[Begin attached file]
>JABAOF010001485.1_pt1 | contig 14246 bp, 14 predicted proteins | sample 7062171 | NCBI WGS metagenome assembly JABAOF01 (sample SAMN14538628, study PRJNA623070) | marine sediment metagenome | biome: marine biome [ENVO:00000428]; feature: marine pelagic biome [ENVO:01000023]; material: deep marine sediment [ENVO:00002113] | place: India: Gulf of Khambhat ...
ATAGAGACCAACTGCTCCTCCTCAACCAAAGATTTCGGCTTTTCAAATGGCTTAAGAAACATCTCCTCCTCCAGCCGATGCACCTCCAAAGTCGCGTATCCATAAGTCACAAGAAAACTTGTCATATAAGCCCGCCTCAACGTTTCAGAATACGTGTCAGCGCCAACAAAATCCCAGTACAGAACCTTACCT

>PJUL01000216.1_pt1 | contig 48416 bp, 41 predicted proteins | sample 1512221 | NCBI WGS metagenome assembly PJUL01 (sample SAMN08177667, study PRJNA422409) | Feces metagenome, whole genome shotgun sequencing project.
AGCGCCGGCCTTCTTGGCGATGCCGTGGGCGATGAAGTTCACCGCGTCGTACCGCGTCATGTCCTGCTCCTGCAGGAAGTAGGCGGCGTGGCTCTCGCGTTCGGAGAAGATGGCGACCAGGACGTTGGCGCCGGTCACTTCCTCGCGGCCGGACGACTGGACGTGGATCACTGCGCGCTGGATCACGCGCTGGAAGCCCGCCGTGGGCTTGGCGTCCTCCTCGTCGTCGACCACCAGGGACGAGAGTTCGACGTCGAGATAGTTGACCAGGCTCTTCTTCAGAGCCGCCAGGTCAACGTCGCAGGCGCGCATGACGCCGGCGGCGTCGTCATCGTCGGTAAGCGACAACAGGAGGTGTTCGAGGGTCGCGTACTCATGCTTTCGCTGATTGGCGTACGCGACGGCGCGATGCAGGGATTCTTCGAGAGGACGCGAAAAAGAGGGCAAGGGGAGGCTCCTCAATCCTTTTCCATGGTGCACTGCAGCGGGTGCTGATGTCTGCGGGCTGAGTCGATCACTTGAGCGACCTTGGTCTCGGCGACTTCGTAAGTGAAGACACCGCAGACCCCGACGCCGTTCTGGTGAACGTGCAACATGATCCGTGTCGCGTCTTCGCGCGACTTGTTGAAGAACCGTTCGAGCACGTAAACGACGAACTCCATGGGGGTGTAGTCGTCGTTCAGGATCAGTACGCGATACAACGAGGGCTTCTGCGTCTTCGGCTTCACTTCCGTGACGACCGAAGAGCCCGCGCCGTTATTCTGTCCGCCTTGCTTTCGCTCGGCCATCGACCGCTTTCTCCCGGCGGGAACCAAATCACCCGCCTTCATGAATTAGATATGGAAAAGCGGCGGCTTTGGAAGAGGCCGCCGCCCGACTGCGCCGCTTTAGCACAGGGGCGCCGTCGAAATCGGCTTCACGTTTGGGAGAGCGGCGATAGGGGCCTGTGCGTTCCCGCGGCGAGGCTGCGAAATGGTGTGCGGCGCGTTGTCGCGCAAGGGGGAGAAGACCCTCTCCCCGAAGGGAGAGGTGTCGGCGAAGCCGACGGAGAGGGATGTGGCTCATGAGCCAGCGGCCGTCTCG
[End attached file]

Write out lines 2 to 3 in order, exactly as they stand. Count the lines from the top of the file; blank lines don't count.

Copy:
ATAGAGACCAACTGCTCCTCCTCAACCAAAGATTTCGGCTTTTCAAATGGCTTAAGAAACATCTCCTCCTCCAGCCGATGCACCTCCAAAGTCGCGTATCCATAAGTCACAAGAAAACTTGTCATATAAGCCCGCCTCAACGTTTCAGAATACGTGTCAGCGCCAACAAAATCCCAGTACAGAACCTTACCT

>PJUL01000216.1_pt1 | contig 48416 bp, 41 predicted proteins | sample 1512221 | NCBI WGS metagenome assembly PJUL01 (sample SAMN08177667, study PRJNA422409) | Feces metagenome, whole genome shotgun sequencing project.